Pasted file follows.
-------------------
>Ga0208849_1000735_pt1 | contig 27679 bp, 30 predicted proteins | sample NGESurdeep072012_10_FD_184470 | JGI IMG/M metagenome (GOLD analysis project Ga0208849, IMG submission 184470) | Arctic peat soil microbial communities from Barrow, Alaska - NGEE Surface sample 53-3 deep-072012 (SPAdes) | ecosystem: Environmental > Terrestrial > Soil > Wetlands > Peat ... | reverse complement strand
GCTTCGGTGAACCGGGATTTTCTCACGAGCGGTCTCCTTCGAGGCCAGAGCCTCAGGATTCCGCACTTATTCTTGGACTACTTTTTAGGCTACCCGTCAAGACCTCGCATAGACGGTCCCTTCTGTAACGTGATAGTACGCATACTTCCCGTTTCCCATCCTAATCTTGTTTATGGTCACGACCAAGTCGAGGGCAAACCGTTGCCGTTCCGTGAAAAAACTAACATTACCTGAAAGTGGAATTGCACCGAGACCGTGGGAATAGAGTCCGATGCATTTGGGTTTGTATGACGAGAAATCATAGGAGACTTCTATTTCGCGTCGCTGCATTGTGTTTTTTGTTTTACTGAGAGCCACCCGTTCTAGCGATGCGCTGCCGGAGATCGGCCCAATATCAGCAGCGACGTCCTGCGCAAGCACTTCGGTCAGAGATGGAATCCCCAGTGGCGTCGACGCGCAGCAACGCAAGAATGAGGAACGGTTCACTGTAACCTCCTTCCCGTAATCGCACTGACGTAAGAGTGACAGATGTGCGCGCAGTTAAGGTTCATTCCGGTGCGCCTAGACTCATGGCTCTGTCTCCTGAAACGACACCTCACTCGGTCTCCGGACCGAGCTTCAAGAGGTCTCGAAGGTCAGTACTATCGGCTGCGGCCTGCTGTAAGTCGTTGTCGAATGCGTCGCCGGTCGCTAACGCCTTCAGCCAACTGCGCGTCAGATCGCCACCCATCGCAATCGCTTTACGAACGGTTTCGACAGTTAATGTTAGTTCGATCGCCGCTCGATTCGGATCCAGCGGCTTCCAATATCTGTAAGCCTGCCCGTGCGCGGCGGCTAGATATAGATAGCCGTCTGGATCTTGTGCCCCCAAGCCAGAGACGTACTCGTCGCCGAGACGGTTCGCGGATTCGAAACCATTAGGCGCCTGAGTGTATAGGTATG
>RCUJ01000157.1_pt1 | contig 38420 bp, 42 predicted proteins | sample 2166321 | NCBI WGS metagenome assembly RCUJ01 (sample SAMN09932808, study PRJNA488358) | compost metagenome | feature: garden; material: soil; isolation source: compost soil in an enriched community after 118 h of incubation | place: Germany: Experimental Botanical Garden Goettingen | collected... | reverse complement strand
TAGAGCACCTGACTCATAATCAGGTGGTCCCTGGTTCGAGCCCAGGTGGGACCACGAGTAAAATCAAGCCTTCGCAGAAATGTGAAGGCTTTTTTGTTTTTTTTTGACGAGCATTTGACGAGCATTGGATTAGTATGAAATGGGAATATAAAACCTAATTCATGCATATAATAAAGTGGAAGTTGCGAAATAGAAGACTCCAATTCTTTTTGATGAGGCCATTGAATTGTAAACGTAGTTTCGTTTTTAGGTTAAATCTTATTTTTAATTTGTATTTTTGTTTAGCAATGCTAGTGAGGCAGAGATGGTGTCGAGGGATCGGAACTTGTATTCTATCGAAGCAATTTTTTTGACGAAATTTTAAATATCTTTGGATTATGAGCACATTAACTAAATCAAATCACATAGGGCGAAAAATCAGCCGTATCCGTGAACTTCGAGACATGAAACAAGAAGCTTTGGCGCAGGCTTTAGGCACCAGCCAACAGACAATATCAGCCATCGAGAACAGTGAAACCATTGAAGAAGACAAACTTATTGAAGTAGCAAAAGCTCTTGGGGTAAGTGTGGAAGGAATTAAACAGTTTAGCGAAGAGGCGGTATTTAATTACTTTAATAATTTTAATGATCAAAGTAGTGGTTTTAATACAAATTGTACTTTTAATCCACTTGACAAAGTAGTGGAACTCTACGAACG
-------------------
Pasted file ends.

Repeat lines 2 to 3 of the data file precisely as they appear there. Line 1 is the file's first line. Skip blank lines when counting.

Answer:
GCTTCGGTGAACCGGGATTTTCTCACGAGCGGTCTCCTTCGAGGCCAGAGCCTCAGGATTCCGCACTTATTCTTGGACTACTTTTTAGGCTACCCGTCAAGACCTCGCATAGACGGTCCCTTCTGTAACGTGATAGTACGCATACTTCCCGTTTCCCATCCTAATCTTGTTTATGGTCACGACCAAGTCGAGGGCAAACCGTTGCCGTTCCGTGAAAAAACTAACATTACCTGAAAGTGGAATTGCACCGAGACCGTGGGAATAGAGTCCGATGCATTTGGGTTTGTATGACGAGAAATCATAGGAGACTTCTATTTCGCGTCGCTGCATTGTGTTTTTTGTTTTACTGAGAGCCACCCGTTCTAGCGATGCGCTGCCGGAGATCGGCCCAATATCAGCAGCGACGTCCTGCGCAAGCACTTCGGTCAGAGATGGAATCCCCAGTGGCGTCGACGCGCAGCAACGCAAGAATGAGGAACGGTTCACTGTAACCTCCTTCCCGTAATCGCACTGACGTAAGAGTGACAGATGTGCGCGCAGTTAAGGTTCATTCCGGTGCGCCTAGACTCATGGCTCTGTCTCCTGAAACGACACCTCACTCGGTCTCCGGACCGAGCTTCAAGAGGTCTCGAAGGTCAGTACTATCGGCTGCGGCCTGCTGTAAGTCGTTGTCGAATGCGTCGCCGGTCGCTAACGCCTTCAGCCAACTGCGCGTCAGATCGCCACCCATCGCAATCGCTTTACGAACGGTTTCGACAGTTAATGTTAGTTCGATCGCCGCTCGATTCGGATCCAGCGGCTTCCAATATCTGTAAGCCTGCCCGTGCGCGGCGGCTAGATATAGATAGCCGTCTGGATCTTGTGCCCCCAAGCCAGAGACGTACTCGTCGCCGAGACGGTTCGCGGATTCGAAACCATTAGGCGCCTGAGTGTATAGGTATG
>RCUJ01000157.1_pt1 | contig 38420 bp, 42 predicted proteins | sample 2166321 | NCBI WGS metagenome assembly RCUJ01 (sample SAMN09932808, study PRJNA488358) | compost metagenome | feature: garden; material: soil; isolation source: compost soil in an enriched community after 118 h of incubation | place: Germany: Experimental Botanical Garden Goettingen | collected... | reverse complement strand